Broken by design
The standard encryption algorithm that is supposed to protect GSM mobile telephone calls from eavesdropping has long been known to be weak. Today, the technology to crack GSM’s standard encryption algorithm is accessible even to amateurs at moderate cost. Recent public demonstrations of practical low-cost attacks on GSM’s standard A5/1 encryption algorithm have underlined just how vulnerable mobile phone calls have become.
While the cryptographic weakness of the most widely used GSM algorithm A5/1 has been known for quite some time, in the year 2009 the technology to exploit the weakness has leapfrogged.
Using so called Rainbow Tables – a technique to precompute large parts of the calculations needed to actually break the algorithm – and the massively increased computing power of high-end graphic cards, the technology to listen in into GSM calls has actually become available to interested amateurs.
The Rainbow Tables can be acquired from the Internet, the necessary software-defined radio wide-band receiver can be procured commercially for only a few thousand Euro. The decoding software is available as open source and is steadily improving. The current state of the proof-of-concept project has been demonstrated by the researchers Karsten Nohl and Chris Paget at the 26C3 conference in December 2009 in Berlin. A video of the presentation can be watched here.
“People just don’t realise how broken GSM has become.”
Passive GSM Interception
Passive GSM interception systems allow an attacker to eavesdrop on mobile telephone calls using only passive methods, i.e. equipment that only receives, but does not transmit and that is thus undetectable for the victim. Undetectable and highly portable, passive interception systems are used either for intercepting the radio link between a mobile phone and a base station, or between a base station and other network components.
A wide range of passive interception devices is available for governmental as well as private entities. Due to the non-detectability of the devices, although the usage is forbidden, the number of devices for passive interception can hardly be underestimated. The availability of software-components for normal radio scanners to intercept GSM communication has already begun. With continuing downward trends in cost, passive GSM interception equipment has become very accessible even for attackers with very modest financial and technical resources.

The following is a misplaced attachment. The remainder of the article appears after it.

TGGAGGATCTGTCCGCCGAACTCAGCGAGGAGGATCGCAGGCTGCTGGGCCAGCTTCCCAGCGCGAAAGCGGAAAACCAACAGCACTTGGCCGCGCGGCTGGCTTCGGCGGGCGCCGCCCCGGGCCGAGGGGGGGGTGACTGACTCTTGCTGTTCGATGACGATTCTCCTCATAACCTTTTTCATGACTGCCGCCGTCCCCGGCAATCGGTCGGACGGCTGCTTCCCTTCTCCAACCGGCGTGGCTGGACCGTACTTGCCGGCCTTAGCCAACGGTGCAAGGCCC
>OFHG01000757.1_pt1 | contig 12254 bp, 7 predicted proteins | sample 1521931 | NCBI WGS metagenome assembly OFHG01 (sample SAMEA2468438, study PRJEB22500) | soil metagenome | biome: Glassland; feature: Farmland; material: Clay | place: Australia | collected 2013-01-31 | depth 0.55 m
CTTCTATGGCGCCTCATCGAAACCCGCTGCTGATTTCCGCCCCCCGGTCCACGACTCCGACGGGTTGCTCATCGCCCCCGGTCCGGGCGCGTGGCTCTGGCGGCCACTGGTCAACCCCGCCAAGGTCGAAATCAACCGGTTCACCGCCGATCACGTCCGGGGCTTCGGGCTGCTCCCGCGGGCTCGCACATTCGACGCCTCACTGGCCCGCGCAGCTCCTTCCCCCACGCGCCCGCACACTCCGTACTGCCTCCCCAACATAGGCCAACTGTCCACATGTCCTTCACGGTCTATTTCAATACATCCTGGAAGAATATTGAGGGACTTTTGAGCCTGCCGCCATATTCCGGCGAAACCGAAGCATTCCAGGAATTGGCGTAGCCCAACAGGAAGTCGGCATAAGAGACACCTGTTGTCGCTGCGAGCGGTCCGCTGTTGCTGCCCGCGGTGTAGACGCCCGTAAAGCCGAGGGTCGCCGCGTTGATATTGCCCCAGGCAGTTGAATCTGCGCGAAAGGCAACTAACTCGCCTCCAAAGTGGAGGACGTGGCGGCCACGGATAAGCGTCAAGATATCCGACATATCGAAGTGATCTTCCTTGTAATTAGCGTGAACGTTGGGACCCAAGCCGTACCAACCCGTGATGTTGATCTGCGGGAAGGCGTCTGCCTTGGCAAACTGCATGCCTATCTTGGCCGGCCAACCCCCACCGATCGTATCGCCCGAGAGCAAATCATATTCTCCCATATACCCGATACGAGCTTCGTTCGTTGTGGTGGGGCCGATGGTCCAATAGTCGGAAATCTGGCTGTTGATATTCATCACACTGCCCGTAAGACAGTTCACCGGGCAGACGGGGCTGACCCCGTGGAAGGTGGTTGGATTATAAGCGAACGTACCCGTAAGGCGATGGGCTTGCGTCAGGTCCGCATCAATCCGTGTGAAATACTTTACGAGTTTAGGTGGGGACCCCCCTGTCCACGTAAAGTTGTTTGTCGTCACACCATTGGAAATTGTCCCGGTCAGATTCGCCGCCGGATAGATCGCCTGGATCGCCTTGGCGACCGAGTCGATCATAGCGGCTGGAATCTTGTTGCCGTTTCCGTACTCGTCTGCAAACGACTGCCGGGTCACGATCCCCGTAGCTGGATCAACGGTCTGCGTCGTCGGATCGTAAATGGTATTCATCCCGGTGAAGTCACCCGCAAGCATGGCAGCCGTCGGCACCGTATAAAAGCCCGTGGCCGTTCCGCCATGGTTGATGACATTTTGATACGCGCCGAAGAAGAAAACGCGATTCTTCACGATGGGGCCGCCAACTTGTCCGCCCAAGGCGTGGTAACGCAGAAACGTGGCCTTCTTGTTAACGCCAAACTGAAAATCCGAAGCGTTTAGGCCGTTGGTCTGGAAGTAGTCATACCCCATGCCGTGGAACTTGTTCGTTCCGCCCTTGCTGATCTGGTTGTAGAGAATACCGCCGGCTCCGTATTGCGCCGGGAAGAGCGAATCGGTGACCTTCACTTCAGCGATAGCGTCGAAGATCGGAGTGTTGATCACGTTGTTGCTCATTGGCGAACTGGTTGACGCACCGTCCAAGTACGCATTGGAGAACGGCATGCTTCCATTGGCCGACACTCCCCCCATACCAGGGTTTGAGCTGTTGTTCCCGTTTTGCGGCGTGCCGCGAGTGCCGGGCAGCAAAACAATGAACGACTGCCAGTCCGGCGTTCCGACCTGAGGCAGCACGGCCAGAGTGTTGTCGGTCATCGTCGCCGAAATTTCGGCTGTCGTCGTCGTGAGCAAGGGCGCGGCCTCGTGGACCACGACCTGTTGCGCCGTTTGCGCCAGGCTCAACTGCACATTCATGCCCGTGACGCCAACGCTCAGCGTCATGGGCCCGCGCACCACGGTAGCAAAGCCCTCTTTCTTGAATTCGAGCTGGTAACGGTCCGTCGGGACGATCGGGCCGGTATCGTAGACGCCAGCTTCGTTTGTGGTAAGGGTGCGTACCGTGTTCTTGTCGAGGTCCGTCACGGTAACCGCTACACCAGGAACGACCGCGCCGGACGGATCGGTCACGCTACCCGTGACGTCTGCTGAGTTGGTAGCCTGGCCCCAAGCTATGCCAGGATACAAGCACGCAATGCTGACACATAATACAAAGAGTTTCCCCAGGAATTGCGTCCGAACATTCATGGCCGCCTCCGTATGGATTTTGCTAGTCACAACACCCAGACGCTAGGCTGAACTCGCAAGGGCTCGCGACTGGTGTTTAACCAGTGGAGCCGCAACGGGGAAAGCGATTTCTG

GSMK CryptoPhones protect against the interception of call contents with passive GSM interception systems.
Active GSM Interception
Active GSM interception systems allow an attacker to actively interfere in communications between mobile phones and base stations by means of a so-called IMSI-catcher, in essence a transmitter and receiver that simulates the functionality of a GSM base station. Recent attack methods involve spoofing so-called femtocells to feign that you are the user’s mobile network provider, while in fact you are taking over his network traffic.
An IMSI-catcher is a device that can be used to determine the electronic identities of all phones in its vicinity. Most IMSI-Catchers also come with the ability to listen into calls directly. The electronic identity consists of the so called International Mobile Subscriber Identity (IMSI), which is associated with your SIM card and the International Mobile Equipment Identifier (IMEI), which is the serial number of your phone. With the IMSI your calls can be easily identified at any point in the telephone network and targeted for interception and traffic analysis. A IMSI-catcher is frequently used if the attacker does not know the telephone number of the victim or wants to illegally intercept calls.
The IMSI-catcher performs a so called man-in-the-middle-attack, putting itself between you and the network. It is essentially a small GSM base station that forces your phone to use it instead of the real network, determines your IMSI, and can then be used to disable or degrade the GSM encryption mode while transmitting your call on to the legitimate network. This mode of operation allows the attacker to directly listen into your calls. He can also disable your phone service and intercept or fake SMS messages to and from your phone.
At this moment we know of at least six different companies producing IMSI-catcher devices, and the list is growing rapidly. For a company manufacturing GSM test equipment, developing IMSI-catchers is a trivial task. See our link section for examples of publicly available IMSI-catcher equipment.
Even when IMSI-catchers are used by legitimate law-enforcement agencies, they frequently affect a high number of calls that are not their target. The resulting number of unintended intercepts is called “by-catch” and is frequently used for all sorts investigations, especially popular with tax authorities in some countries.
GSMK CryptoPhones protect against the interception call contents with an IMSI catcher.
(Mobile) GSM Interception GSM Interception System Scandeas
(Stationary, passive) PGIS 900/1800 Passive GSM Intercept PGIS
(Passive) GSM Interception / GSM Monitoring System STL-5020 Secur Telecommunication Ltd.
(Active and passive) GSM Interception GSM Monitoring systems GCOM Technologies
Interception of cellular networks GSM Workshop SypZone
GSM interception System GSM Interception System Accelerated Promotions
Interception of cellular networks GSM Monitoring Seminars GCOM/Spyzone
GSM GSM Comstrac
GSM DPL-2060 DPL Surveillance Equipment
SIM Security COMP128 SIM Clone KIT Access Technologie